Article from Issue 214/2018

Graham looks at Cutter, Thunar 1.8.0, usbfd, Linuxbrew, Uniread, GSequencer, fkill, and more!

Visual disassembler


Reverse engineering, outside of those who actually do it, has a slightly bad name, because it's often associated with stealing algorithms from proprietary software or enabling game piracy. But it's actually a huge and legitimate area of research, as it enables old software to carry on running, old hardware to be emulated, or old bugs to be circumvented and performance investigated. It's also absolutely fascinating and a great way to learn about how your operating system actually works without the training wheels of an API or hardware abstraction. Unfortunately, the days when you could load a disassembler into your CPU's MMU are gone, and you can no longer realistically splice nop commands into an execution stack.

But there are tools that make the almost infinite complexity of modern operating systems and CPUs manageable, and one of these is the command-line tool radare2. Radare2 will take your Linux binary and turn it into a stream of assembler, letting you work out exactly what happens when a binary is executed. Of course, you need to understand assembler, your hardware, and the various subsystems a binary takes to produce output, but that's where radare2 will try and help, splitting the assembler into functions, libraries, and symbols to help you make better sense of what's happening.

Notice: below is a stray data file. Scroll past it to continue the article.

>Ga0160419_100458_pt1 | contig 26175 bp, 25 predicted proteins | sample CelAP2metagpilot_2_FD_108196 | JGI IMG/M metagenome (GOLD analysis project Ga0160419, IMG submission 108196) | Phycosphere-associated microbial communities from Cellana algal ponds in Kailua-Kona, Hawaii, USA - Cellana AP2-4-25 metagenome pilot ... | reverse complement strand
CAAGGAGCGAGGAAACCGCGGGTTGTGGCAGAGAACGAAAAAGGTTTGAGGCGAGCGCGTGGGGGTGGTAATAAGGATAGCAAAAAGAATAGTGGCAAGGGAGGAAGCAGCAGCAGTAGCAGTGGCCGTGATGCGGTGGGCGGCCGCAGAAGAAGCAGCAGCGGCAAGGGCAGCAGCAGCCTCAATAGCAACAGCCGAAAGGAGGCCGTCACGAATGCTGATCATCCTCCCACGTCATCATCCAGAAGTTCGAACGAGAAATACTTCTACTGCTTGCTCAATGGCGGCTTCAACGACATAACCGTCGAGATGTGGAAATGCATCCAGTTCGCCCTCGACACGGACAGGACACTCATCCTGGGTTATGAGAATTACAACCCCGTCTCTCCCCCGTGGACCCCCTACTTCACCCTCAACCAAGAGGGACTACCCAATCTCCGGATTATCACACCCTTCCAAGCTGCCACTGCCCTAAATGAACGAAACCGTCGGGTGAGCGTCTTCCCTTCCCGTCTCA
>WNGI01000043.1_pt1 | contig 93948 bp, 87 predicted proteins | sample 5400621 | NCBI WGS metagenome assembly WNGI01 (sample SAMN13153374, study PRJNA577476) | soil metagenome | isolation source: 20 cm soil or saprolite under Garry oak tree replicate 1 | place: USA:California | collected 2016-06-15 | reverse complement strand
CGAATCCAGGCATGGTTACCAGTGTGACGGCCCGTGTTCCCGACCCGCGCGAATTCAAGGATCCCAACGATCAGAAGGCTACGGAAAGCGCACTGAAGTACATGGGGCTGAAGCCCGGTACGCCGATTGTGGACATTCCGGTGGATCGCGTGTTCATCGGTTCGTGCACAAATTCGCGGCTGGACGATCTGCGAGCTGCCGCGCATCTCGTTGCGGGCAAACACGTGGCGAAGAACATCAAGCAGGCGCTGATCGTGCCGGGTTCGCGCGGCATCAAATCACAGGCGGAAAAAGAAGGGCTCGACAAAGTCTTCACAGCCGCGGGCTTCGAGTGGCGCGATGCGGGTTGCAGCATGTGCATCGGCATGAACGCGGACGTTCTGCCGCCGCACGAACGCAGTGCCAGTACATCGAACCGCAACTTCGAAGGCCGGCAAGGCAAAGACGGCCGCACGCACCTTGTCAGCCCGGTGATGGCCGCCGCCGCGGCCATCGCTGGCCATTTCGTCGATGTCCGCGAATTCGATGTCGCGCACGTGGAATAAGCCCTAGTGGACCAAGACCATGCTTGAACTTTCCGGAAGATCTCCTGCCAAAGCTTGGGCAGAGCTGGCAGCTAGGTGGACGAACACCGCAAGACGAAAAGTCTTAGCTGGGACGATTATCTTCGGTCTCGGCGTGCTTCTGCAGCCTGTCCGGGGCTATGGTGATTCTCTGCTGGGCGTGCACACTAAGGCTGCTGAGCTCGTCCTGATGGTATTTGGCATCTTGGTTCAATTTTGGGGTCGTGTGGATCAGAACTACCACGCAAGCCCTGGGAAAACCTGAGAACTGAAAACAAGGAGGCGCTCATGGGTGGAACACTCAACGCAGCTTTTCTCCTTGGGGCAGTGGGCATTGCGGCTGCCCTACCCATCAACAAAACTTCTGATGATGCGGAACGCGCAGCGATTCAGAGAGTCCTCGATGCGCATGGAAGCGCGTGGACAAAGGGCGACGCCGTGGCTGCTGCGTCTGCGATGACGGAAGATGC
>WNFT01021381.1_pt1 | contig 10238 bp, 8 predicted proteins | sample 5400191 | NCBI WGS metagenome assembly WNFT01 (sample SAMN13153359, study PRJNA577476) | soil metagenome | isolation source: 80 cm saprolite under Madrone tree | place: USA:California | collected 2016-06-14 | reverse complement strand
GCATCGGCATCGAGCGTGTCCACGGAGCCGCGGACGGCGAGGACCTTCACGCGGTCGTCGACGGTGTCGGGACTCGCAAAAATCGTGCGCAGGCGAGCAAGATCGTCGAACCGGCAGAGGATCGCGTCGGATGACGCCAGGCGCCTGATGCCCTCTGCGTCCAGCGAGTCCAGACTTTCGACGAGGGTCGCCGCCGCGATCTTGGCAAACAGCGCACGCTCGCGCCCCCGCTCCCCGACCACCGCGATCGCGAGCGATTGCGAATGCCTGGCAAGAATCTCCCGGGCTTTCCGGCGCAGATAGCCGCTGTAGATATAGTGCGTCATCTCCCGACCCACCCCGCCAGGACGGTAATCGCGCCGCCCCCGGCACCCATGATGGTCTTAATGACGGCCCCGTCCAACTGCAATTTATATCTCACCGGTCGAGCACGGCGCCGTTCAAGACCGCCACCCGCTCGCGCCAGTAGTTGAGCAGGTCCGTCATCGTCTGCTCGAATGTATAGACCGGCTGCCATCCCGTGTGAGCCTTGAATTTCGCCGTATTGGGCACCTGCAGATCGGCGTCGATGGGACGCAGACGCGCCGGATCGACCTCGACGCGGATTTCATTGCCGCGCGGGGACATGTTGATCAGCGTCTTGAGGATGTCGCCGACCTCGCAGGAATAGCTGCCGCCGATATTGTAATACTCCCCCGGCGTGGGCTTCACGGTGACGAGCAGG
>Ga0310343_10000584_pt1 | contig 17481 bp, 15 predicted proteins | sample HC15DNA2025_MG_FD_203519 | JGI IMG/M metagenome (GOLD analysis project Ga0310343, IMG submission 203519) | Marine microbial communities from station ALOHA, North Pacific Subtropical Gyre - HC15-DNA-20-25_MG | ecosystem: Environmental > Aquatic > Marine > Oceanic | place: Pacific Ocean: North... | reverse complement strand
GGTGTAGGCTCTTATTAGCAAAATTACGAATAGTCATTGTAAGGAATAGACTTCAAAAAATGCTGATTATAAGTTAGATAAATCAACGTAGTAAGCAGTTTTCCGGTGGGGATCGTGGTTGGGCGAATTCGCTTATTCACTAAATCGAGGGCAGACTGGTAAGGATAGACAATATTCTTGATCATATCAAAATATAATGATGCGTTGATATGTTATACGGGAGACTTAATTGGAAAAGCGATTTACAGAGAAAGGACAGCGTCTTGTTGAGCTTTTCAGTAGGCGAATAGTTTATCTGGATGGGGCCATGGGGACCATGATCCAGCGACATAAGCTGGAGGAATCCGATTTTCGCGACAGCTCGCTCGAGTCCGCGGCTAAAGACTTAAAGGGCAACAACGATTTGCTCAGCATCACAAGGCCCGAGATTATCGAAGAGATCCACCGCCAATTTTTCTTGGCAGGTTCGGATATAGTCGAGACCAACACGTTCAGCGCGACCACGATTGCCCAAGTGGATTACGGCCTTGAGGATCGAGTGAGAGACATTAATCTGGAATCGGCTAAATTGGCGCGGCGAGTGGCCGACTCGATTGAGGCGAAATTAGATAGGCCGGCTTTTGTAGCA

The only problem with radare2 is that it's only slightly less complex than the infinite complexity of modern operating systems and CPUs. Fortunately, radare2 has just found itself with a shiny new GUI called Cutter, to help bring it's 1337 skills to the great unwashed mouse clickers. After launch, you simply select a binary and you're done. Something locally compiled will reveal the most useful information, but you can try anything. Cutter will then spend a little time analyzing the binary, the results of which are shown in a "sections" ring chart that brilliantly shows the components detected within the binary. A similar graphical representation of the binary is also shown as a horizontal bar chart at the top of the window, with each slice showing the use of sequential memory. But the main part of the Qt-configurable window is the disassembler itself, showing the assembly mnemonics, usually helpfully annotated to show loops and jumps, the names of registers, and function names. This is where you can follow the track of execution through your binary. Cutter helps with this, too, as you can click on jump or branch instructions to see where the code runs next.


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